Here's to a PA Dutch classic. Some might consider this an acquired taste. Some might turn their nose up at, but there are few foodstuffs that scream Central PA as much as shoo-fly pie. I grew up on shoo fly pie, chocolate shoo fly pie(sup, Ramsburg?) and its kind of dry cousin, shoo fly cake. I say 'kind of dry' because I judge shoo fly pies on the ratio of moist molasses to crumb topping and shoo fly cake has a thick cake layer.

So, what exactly is shoo fly pie? It's basically a crust filled with molasses that is thickened with an egg and finished with a crumb topping. So, as with any other dish that has few ingredients, the ingredients are very important. Oh yeah, you gotta love molasses. Period. This pie is basically just a molasses transport system. So, search out a molasses that you like. Also, I like to add some dark coffee to my pie...I think the bit of bitter that the coffee adds as it cuts the heavy sweet of the molasses.

So, here's the recipe we use at the restaurant:

1 9 inch pie crust
1 cup molasses
3/4 cup hot, dark coffee
3/4 teaspoon baking soda
1 egg, beaten
3/4 C AP flour
1/2 C packed dark brown sugar
1/4 C malted milk
2oz. butter

Whisk together the molasses, coffee, baking soda and egg in a mixing bowl. Pour mixture into the pie shell. Combine the flour, brown sugar, and malted milk in a bowl and cut the butter into the flour mix until it resembles coarse sand. Sprinkle the flour and butter mix evenly over the molasses. Bake the pie at 400 degrees for 15 minutes and then lower the oven temperature to 350 degrees and bake for an additional 30 minutes.

I like to make a puddle of caramel sauce on the plate, put the shoo on top of the caramel and top the pie with cinnamon stick ice cream. Simply Central PA. Simply delicious.

Tuesday, December 01, 2009

Pickin' on the little guy....

I'm gonna reference this article a lot, so read it first then come back to your regularly scheduled reading.

Ah, it seems the weather is perfect for a Humane Society/PETA throwdown. Well, I've got a few spare minutes to knock this puppy out of the park so here goes.(bonus points for those of you that picked up on the irony of the term 'puppy')

In the spirit of full disclosure, I own two cats that are very old and I love both of them very much, so there.

So, the Humane Society has decided to pick a fight with Hudson Valley Foie Gras over elevated pollutant levels. Hmmmm, have you ever been to north eastern North Carolina? Next time you're on your way to the Outer Banks, turn off the AC and roll down your windows. You'll enjoy one of the most rank pig shit smells, courtesy of factory pig farming, that will literally make you want to throw up.(Pass the factory farmed pork chops, please) THAT is elevated pollutant levels. Wonder why the Humane Society isn't doing anything about that? My guess is that Big AG has pockets too deep, so it's easier to piss in a little guys pool than take on the real problem.

Paul Shapiro has characterized Hudson Valley as a factory farm. I'm was deeply saddened to read this part of the article because I think Mr. Shapiro has done some great work with regards to exposing ACTUAL factory farms. Perhaps he should plan a trip to North Carolina or Colorado or Iowa and get back to the roots of factory farming. I think he has forgotten.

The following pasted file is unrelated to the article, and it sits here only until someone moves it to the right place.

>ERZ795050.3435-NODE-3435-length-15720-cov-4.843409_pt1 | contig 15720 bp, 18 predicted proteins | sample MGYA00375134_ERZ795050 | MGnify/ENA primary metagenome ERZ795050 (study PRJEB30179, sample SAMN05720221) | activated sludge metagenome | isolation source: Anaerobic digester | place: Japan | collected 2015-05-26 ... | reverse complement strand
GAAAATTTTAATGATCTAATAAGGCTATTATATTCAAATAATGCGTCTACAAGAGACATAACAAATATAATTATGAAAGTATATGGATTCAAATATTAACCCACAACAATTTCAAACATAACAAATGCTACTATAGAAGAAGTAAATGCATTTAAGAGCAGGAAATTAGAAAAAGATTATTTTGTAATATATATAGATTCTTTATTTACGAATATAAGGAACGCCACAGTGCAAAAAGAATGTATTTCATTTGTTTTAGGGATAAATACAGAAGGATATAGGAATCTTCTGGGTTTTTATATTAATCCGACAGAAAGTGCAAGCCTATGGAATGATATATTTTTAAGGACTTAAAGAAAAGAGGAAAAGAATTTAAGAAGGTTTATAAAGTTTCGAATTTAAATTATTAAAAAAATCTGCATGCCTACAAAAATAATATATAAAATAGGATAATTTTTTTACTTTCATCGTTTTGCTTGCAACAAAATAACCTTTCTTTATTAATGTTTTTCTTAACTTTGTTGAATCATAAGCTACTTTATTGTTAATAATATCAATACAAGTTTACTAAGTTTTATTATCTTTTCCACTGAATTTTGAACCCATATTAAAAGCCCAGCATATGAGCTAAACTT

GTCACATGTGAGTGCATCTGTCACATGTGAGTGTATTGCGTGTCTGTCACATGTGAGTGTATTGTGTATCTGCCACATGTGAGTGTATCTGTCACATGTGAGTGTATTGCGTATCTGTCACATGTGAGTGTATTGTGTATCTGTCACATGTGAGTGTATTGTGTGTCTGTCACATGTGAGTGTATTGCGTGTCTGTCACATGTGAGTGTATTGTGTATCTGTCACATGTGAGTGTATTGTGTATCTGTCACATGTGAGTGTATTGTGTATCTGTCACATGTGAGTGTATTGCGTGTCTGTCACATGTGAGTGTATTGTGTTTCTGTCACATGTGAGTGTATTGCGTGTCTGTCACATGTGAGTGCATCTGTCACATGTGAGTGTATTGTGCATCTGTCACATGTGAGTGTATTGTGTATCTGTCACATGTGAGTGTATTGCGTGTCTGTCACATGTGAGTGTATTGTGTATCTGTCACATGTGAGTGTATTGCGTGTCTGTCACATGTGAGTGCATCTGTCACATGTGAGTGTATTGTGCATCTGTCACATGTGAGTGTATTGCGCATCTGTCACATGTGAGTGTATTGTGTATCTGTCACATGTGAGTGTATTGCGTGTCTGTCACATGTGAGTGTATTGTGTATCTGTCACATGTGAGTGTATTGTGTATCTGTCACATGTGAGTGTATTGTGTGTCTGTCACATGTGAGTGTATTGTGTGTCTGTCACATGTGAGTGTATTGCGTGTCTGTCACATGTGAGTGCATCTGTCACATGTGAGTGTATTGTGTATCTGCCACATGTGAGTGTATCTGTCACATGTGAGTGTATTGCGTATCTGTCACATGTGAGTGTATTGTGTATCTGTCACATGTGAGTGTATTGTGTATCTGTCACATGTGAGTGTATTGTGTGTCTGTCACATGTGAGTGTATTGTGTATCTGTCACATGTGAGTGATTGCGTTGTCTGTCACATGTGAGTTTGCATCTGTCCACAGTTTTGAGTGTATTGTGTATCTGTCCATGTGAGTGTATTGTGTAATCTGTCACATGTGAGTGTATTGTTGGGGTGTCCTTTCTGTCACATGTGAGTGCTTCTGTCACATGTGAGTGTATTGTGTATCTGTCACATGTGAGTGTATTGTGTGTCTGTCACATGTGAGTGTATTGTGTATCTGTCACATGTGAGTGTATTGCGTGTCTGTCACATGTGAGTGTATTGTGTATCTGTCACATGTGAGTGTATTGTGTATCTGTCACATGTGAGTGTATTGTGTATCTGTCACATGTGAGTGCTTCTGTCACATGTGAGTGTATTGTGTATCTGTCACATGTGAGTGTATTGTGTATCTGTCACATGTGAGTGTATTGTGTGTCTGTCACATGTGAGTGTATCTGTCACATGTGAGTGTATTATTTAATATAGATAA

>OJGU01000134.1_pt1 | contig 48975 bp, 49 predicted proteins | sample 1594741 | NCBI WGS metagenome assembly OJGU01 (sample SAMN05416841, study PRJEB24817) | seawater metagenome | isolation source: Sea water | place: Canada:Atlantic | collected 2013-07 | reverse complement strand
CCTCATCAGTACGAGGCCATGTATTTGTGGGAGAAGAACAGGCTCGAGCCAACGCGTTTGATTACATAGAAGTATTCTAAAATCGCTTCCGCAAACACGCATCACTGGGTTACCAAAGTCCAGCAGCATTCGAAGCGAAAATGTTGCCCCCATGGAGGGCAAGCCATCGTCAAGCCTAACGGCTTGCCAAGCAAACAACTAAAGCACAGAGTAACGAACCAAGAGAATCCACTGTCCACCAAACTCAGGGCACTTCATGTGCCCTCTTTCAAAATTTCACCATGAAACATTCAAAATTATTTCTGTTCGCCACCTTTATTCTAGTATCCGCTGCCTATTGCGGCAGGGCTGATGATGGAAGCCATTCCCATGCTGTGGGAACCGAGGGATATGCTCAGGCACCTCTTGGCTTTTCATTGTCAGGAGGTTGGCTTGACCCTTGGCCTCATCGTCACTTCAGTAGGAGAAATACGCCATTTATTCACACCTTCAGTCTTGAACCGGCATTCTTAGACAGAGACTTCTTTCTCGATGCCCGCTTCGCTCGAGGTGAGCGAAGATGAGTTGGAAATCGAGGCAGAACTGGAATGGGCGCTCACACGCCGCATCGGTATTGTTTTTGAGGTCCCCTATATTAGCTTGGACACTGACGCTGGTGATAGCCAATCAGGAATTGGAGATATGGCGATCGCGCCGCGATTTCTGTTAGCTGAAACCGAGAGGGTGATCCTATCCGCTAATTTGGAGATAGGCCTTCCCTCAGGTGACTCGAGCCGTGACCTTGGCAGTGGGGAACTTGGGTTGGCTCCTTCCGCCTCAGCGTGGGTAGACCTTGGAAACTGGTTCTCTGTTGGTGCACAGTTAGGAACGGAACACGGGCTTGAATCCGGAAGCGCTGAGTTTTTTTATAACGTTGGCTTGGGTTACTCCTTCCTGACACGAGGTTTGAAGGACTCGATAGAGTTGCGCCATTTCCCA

The real tragedy here is that once again in America we've trained our eye not on a situation worth fixing, but on a situation that is easy. Can you take issue with how foie gras is produced? Sure. BUT, hey, if you don't like it then just shut up and don't eat it. Hudson Valley Foie Gras and Sonoma Foie Gras before it are EASY targets. Why doesn't the Humane Society and PETA go after factory farmed beef and pork or....I've got it....that turkey you all just ate for Thanksgiving that was jammed in a crate and living in its own shit for months.(Please read this it'll make you think that the Humane Society and PETA should be going after factory farmed turkeys) Go after those guys. Oh, wait, you want an easy fight, so you're gonna take on an industry with low profit margins and no lobbyists in Washington. Right. Way to be a hero.

People want to argue that gavage(google it) is cruel. OK, seriously? Have any of you ever been to a Ryan's 'Steakhouse' or Old Country Buffet or the York Fair? That shit is cruel. Listen, humans force feed themselves on a daily basis. If some of the people I've seen at the KFC buffet could line up and have a tube inserted into their mouths that would get the instant potatoes and gravy into their system faster, I'm sure they would gladly pay extra for the experience.(Just as an aside...could we do away with ALL paper napkins if buffets would just offer tubes for us to slam our food down? I gotta call Greenpeace...this idea is HOT...Wait, if Greenpeace bit on the idea, then would they be at odds with the Humane Society? YES, it would be a full-scale activist WAR or lawsuit which is a close as these folks get to war, lest they get their smooth hands dirty.)

Listen...I love foie gras. I love cooking it, I love eating it. Yes, it's a fattened liver of a duck. Big deal. Again, if you don't like it, don't eat it. I think being an exclusive vegetarian is boring, but hey, it's your call. Don't tell me that I can't cook foie gras because some folks think it's inhumane. I'll make that decision. A decision that each of you consider every time you decide to buy Big AG's factory farmed beef, pork and chicken at the grocery story. That's inhumane.

I will continue to buy my foie gras from Hudson Valley because I think they are a fantastic ARTISAN foie gras producer..... AND, I will continue to cook it because it's just so damn delicious.